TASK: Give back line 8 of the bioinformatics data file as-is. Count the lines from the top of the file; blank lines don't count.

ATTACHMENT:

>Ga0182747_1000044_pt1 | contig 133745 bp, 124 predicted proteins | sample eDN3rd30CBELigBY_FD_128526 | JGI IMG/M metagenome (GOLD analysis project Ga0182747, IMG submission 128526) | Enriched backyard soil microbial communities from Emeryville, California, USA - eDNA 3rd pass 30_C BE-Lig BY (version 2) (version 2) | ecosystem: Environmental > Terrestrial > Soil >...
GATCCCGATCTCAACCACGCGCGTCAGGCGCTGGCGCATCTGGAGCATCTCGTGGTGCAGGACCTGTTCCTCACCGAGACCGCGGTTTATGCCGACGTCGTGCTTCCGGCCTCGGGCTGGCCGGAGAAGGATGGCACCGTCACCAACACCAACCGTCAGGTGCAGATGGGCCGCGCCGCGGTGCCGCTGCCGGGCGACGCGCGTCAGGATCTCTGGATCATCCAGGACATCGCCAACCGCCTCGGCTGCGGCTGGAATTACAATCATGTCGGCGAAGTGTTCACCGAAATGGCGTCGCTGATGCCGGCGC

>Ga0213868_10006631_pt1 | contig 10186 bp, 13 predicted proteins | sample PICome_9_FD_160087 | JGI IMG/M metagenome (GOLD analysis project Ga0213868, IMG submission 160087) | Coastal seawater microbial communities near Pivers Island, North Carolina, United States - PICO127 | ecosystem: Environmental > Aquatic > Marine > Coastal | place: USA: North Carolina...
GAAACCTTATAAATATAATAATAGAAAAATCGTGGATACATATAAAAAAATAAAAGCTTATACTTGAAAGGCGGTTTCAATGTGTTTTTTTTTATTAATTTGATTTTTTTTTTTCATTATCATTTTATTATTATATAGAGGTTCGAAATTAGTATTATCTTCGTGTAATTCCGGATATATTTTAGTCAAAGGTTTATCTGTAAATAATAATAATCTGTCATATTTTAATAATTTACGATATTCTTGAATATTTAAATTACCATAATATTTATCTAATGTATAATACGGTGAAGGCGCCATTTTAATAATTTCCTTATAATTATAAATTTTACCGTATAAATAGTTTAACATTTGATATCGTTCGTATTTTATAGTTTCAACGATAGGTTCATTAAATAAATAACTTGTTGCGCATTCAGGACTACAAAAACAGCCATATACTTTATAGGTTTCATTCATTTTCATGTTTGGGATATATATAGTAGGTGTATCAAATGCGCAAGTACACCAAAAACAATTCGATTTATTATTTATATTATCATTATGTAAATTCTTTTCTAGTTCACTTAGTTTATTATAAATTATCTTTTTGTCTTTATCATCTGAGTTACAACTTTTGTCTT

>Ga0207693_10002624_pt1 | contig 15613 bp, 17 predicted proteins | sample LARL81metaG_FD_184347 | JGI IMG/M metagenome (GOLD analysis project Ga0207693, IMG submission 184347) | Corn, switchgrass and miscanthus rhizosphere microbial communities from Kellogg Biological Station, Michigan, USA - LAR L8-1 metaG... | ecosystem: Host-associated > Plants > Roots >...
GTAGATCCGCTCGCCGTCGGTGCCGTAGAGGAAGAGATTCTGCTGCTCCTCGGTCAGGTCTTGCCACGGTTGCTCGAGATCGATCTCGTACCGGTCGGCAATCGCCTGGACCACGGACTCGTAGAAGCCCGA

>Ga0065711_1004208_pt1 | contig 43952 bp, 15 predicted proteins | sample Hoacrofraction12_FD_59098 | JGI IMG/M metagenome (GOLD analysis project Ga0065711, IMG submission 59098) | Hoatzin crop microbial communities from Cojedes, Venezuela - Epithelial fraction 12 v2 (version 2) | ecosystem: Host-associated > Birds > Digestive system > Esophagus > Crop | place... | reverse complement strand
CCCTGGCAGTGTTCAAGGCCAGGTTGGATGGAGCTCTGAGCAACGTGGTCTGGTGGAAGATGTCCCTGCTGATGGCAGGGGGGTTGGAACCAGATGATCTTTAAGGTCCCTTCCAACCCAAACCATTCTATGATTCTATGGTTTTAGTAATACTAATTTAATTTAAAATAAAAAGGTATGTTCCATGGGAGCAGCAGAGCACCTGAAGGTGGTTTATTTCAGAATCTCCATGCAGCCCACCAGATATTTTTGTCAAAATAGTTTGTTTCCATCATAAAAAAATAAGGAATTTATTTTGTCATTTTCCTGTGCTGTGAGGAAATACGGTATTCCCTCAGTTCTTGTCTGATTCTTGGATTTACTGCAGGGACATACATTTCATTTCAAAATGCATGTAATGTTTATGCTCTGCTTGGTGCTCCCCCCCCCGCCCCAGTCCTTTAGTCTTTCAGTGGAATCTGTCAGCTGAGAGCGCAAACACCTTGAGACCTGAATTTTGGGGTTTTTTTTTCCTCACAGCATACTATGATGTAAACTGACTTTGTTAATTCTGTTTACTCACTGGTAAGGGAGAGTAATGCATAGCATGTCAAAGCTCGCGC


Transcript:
CCCTGGCAGTGTTCAAGGCCAGGTTGGATGGAGCTCTGAGCAACGTGGTCTGGTGGAAGATGTCCCTGCTGATGGCAGGGGGGTTGGAACCAGATGATCTTTAAGGTCCCTTCCAACCCAAACCATTCTATGATTCTATGGTTTTAGTAATACTAATTTAATTTAAAATAAAAAGGTATGTTCCATGGGAGCAGCAGAGCACCTGAAGGTGGTTTATTTCAGAATCTCCATGCAGCCCACCAGATATTTTTGTCAAAATAGTTTGTTTCCATCATAAAAAAATAAGGAATTTATTTTGTCATTTTCCTGTGCTGTGAGGAAATACGGTATTCCCTCAGTTCTTGTCTGATTCTTGGATTTACTGCAGGGACATACATTTCATTTCAAAATGCATGTAATGTTTATGCTCTGCTTGGTGCTCCCCCCCCCGCCCCAGTCCTTTAGTCTTTCAGTGGAATCTGTCAGCTGAGAGCGCAAACACCTTGAGACCTGAATTTTGGGGTTTTTTTTTCCTCACAGCATACTATGATGTAAACTGACTTTGTTAATTCTGTTTACTCACTGGTAAGGGAGAGTAATGCATAGCATGTCAAAGCTCGCGC